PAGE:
Backing up servers with Restic and Object Storage

I’ve been wanting to update my backup solution, right now things are just synced over to a rented server on OVH (Kimsufi) and Google Drive as I don’t have too much data to backup right now that I can’t live without, but these backups aren’t encrypted and I’d like them to be. Along the line I ran into Wasabi (https://wasabi.com/), they’ve got cheap object storage and the speeds were incredible, so I decided to setup backups with them.

Note: Wasabi holds a minimum 90 day retention policy, so the moment you delete a file, you still pay for it for 90 days. It’s an annoying system, but for the price-point of $5.99 for 1 TB and no data transfer fees, it’s hard to complain.

Why Restic?

Restic is a lightweight tool that can interface with the Object Storage (S3-compatible) APIs, and can encrypt files and transit them securely. This is ideal for when I want an offsite backup that’s fully encrypted both in transit and at rest, plus it’s got a very simple configuration.

Installing Restic

For this tutorial, I’m running on Ubuntu 18.04, so I’ll use snap to install Restic, you can do this by running:

snap install restic --classic

Note: The classic flag is required as of the time of writing this tutorial.

Once we’ve got that installed, sign-in to your Object Storage provider (in this case, Wasabi) and create a bucket. My methodology is creating one bucket for the hypervisor disk images, and one bucket for important files (eg, all of Nextcloud files).

Creating our Restic Keys

Restic reads out environment variables, this is the easiest method to use, so let’s create a .restic-env file in our desired user directory and put the following content inside of it:

export AWS_ACCESS_KEY_ID="OBJECT_STORAGE_ACCESS_KEY"
export AWS_SECRET_ACCESS_KEY="OBJECT_STORAGE_SECRET_KEY"
export RESTIC_PASSWORD="ENCRYPTION PASSWORD - GENERATE LONG PASSWORD AND WRITE IT DOWN"

Note: I recommend using a password storage like KeePassX or Bitwarden to store the passwords securely. If you lose the encryption password, you will not be able to recover the files.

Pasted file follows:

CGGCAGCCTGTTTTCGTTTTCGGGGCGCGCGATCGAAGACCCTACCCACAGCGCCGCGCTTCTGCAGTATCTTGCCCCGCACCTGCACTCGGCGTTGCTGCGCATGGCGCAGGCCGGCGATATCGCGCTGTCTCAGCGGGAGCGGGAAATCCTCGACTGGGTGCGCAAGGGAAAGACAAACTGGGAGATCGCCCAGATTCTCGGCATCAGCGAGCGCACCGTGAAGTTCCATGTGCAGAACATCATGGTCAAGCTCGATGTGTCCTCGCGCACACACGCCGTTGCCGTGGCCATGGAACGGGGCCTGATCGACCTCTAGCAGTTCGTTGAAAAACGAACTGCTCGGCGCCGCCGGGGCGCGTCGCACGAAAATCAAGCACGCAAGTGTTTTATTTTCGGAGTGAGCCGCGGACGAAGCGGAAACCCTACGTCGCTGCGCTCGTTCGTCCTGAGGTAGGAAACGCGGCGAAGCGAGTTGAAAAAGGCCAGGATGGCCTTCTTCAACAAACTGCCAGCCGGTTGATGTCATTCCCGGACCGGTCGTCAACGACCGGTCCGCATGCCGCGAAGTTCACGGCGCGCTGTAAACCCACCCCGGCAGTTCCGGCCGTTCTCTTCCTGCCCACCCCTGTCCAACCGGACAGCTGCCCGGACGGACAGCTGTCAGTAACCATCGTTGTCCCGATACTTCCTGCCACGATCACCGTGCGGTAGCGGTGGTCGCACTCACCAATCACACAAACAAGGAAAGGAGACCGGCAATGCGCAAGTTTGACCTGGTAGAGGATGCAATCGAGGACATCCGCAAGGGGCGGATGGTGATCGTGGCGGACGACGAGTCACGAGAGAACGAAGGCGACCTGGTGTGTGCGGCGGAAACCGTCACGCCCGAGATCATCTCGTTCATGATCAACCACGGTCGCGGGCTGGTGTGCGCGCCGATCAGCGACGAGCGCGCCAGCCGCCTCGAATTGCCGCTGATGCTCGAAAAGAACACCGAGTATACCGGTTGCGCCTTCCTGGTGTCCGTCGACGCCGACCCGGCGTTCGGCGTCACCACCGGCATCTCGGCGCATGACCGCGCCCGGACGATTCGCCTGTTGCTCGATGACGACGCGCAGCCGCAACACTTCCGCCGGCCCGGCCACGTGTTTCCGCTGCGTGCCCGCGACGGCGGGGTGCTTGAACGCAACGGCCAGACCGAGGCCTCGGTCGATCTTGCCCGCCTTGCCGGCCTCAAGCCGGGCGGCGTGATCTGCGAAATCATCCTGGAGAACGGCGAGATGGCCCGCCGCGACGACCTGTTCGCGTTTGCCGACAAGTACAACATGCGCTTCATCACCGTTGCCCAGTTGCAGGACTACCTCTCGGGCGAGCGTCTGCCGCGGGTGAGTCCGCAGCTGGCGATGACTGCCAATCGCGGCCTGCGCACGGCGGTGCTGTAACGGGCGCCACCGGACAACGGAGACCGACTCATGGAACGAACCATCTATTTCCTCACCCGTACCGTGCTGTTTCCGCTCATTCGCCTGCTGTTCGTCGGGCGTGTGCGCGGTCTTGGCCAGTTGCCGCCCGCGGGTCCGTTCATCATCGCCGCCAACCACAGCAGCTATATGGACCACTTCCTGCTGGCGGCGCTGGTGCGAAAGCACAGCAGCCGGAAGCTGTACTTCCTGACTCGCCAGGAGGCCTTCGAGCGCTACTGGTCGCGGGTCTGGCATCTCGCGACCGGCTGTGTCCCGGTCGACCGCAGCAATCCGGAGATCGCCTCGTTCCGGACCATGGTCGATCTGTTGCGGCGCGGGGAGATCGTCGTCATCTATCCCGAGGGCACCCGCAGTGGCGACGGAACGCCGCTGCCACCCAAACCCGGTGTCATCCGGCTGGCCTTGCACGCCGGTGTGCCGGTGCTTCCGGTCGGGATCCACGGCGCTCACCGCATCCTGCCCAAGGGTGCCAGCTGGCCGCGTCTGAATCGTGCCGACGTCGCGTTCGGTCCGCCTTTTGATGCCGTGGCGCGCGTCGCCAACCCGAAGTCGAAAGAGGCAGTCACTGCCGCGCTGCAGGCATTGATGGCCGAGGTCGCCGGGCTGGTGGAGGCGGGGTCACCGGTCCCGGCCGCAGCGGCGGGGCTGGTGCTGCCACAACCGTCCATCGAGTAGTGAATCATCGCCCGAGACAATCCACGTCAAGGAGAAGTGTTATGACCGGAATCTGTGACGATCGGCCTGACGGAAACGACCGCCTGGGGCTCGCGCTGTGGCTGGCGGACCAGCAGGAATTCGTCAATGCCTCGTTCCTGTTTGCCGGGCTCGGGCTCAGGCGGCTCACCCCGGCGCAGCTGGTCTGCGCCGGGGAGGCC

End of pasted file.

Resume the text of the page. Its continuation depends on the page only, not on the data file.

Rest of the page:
Automating our Backups

Now, we want to create a script which we’ll call “backup-files.sh”, this will run automatically via cron and backup our files routinely. You should be mindful that the task of uploading files will drain bandwidth, so if you have metered bandwidth, I’d suggest backing up only what you can’t live without.

#!/bin/bash
set -e

source ~/.restic-env
export RESTIC_REPOSITORY="s3:s3.apihere.com/BUCKETHOSTNAME"

echo "Starting backup"

restic backup /root --exclude .cache --exclude .local
restic backup /var/lib/vz/templates/
restic backup /your/folder/goes/here/

echo "Instructing S3 to delete files after certain period"

restic forget --prune --keep-daily 7 --keep-weekly 4 --keep-monthly 12

echo "Finished backup"

This script is simply backing up the directories we care about, deleting old files from our Object Storage, and uploading the new files in their place. Next, I’ve dropped a crontab file in the user directory called “crontab”, it’s contents are:

0 2 * * * ionic -c2 -n7 nice -n19 bash /home/backupuser/backup-files.sh > /var/log/backup-status.log 2>&1

We’ve now got our backups setup successfully, that are easy on IO and it outputs to a log file in /var/log/backup-status.log.

That’s all we needed to do, restic will encrypt the files then send them to the S3 API automatically, our work here is done!

I hope you enjoyed the tutorial, feel free to leave a comment below with any questions or feedback, and I’d be happy to help!

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